A cursory glance at the second reading--Ephesians 1:3-14 (q.v.)--might spawn confusion, what with its compound and complex sentences, its profuse profundities packed in prepositional phrases.  (Spare me!)  It might help us to look at the major verbs in the passage, which tell of God's actions and their results in our lives.

God has "blessed" (1:3) us--literally, spoken well of us--for in the sending of the Son, we receive everything.  He "chose" (1:4)--picked us out--and "destined" (1:5) us for adoption (it was on the horizon), manifesting His glory by giving us grace.  He "has made known to us the mystery of His will" (1:9), which includes us in the full summary of all that the Father created in view of the Son.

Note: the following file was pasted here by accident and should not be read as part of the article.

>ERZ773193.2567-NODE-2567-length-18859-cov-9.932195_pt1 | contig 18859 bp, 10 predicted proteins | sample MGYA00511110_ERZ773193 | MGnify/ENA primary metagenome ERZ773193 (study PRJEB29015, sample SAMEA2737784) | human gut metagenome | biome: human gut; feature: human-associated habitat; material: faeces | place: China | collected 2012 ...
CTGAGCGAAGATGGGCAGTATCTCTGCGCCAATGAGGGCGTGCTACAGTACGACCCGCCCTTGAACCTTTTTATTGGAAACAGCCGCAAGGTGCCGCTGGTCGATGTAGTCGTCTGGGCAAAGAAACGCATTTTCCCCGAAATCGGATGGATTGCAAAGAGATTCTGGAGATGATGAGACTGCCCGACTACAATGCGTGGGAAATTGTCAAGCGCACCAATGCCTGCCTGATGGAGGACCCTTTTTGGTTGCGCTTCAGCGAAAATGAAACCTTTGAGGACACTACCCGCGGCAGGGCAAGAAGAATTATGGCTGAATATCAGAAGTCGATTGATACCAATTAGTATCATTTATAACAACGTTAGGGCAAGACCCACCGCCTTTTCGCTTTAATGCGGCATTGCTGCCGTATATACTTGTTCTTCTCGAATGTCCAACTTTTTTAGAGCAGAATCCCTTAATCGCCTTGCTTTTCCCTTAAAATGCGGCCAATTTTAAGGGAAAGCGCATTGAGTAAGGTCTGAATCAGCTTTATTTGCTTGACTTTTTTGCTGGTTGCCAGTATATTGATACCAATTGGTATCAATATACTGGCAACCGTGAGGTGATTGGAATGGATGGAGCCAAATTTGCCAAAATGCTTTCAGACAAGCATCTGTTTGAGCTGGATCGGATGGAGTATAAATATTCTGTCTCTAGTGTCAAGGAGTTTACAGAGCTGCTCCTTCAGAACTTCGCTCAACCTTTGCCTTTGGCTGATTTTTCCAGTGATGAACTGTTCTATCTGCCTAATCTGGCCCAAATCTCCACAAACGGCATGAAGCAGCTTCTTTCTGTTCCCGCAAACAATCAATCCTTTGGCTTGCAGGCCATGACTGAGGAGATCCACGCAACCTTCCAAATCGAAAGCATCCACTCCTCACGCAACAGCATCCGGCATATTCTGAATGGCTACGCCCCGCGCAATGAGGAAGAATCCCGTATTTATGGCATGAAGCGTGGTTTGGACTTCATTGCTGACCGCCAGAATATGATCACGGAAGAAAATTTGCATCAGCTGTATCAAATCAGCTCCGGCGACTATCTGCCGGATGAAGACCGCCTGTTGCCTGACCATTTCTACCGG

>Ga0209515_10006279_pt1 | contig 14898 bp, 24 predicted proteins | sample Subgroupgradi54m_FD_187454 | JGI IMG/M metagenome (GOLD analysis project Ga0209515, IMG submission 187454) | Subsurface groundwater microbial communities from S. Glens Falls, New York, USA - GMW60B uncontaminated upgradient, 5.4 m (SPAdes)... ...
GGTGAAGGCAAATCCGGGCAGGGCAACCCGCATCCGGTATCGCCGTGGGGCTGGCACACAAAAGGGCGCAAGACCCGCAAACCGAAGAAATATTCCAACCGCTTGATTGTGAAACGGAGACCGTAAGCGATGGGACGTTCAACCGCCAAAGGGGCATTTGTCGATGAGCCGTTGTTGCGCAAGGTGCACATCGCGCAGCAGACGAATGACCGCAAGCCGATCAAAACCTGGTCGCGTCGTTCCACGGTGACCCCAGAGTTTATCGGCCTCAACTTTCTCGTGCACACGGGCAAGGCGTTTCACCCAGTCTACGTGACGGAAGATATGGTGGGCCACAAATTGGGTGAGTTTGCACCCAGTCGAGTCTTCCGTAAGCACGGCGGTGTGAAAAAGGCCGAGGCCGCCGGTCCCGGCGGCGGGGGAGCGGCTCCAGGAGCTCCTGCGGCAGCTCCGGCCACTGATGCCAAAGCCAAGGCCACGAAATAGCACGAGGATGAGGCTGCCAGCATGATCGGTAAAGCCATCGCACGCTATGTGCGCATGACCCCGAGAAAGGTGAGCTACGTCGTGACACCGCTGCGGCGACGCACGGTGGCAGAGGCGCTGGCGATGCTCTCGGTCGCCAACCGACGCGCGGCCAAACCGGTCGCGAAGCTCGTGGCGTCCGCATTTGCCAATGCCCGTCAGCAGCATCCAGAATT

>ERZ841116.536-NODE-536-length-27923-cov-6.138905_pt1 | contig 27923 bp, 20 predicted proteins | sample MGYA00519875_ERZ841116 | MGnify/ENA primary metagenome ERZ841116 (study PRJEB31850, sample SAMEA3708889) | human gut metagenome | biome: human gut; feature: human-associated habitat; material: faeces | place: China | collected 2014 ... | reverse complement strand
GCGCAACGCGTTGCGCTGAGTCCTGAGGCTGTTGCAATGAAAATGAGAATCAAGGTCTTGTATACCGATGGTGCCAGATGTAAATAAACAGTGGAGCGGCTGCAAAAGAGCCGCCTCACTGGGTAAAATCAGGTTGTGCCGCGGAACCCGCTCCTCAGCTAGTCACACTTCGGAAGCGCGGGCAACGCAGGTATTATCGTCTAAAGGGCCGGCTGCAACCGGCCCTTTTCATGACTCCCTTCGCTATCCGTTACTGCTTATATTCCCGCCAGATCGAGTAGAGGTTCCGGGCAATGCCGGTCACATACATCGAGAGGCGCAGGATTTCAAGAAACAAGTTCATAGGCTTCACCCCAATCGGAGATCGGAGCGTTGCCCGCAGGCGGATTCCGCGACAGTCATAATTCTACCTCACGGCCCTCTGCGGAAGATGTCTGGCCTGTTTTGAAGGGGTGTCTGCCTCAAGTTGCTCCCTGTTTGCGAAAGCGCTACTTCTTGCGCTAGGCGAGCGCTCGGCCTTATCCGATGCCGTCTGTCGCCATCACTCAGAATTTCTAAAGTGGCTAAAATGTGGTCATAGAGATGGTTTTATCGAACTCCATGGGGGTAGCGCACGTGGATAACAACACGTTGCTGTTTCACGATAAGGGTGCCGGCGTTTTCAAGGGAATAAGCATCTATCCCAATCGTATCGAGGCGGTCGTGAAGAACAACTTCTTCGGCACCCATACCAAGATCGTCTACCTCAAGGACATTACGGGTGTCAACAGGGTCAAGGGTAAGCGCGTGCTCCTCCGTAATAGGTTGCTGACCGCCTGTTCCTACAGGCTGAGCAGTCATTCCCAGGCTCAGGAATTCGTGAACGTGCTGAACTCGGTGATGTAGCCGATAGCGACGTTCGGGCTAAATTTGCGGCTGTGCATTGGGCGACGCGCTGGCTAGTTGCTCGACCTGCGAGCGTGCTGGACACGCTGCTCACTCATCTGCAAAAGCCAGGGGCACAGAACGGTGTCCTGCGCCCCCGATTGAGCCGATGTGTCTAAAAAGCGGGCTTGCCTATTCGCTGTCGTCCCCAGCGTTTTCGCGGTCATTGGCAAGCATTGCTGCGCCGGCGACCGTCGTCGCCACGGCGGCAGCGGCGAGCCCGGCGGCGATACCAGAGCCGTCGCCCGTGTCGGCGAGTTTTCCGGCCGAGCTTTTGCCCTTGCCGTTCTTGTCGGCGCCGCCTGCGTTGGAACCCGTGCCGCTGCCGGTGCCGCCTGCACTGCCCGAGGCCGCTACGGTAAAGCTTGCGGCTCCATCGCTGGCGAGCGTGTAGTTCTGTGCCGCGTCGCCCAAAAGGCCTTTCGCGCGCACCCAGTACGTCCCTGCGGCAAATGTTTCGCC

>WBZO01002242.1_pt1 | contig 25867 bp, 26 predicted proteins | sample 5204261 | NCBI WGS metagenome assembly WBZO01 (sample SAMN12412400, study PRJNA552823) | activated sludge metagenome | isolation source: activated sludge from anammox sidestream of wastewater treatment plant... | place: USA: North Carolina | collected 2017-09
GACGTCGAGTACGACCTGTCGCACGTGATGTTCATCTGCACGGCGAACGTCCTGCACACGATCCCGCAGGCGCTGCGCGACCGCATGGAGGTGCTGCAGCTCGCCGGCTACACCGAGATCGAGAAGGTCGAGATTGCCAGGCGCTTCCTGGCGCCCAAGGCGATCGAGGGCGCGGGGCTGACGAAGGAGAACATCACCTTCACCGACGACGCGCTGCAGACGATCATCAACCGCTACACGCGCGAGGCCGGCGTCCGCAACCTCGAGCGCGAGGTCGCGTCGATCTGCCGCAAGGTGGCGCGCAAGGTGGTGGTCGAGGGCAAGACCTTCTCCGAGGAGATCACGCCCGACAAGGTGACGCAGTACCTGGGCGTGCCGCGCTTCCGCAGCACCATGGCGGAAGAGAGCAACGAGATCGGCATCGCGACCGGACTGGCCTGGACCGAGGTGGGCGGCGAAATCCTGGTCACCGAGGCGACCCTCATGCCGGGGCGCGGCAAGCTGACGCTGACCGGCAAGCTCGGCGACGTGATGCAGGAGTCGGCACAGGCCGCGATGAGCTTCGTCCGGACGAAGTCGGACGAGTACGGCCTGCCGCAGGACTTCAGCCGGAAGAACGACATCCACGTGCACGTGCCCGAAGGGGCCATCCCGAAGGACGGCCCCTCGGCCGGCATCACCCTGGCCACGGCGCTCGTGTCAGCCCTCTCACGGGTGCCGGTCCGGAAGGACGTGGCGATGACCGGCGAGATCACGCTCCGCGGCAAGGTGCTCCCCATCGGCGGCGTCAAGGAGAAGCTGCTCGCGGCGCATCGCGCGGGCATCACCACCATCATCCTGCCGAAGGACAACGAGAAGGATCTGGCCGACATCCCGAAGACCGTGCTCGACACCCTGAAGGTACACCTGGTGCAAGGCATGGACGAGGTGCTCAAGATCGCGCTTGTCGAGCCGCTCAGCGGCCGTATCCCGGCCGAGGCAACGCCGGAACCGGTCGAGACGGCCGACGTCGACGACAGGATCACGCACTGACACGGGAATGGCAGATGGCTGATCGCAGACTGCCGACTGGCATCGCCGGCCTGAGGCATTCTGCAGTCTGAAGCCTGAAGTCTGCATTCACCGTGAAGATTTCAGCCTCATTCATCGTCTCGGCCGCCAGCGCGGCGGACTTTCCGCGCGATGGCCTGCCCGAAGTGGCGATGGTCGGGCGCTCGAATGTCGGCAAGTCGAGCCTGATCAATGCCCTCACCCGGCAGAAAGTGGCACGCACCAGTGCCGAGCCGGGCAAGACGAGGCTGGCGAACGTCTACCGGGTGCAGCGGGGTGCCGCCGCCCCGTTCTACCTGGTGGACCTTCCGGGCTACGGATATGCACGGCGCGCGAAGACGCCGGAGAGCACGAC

For our part, we "have redemption…in accord with the riches of His grace that He lavished upon us" (1:8).  No trickle, this.  This redemption comes to us by way of the Gospel that we hear and believe (1:13), as well as the sealing of the Holy Spirit (1:14).  The Spirit's designation conveys an inheritance that we, like the Prodigal Son, already begin to receive.  Our cherished possession is His possession of us!

This is a setup--and a far better one than the lot of Amos.  He neither considered nor desired the yoke of prophecy.  Yet God sent him north to Israel, into depraved and therefore hostile territory.  Amos had to approach his task with the radical trust that Jesus would recommend for His envoys (Mark 6:7-13).  Well, He didn't say, "Trust," but He did suggest that they travel light and be content with what they should receive--even if they receive indifference or outright opposition.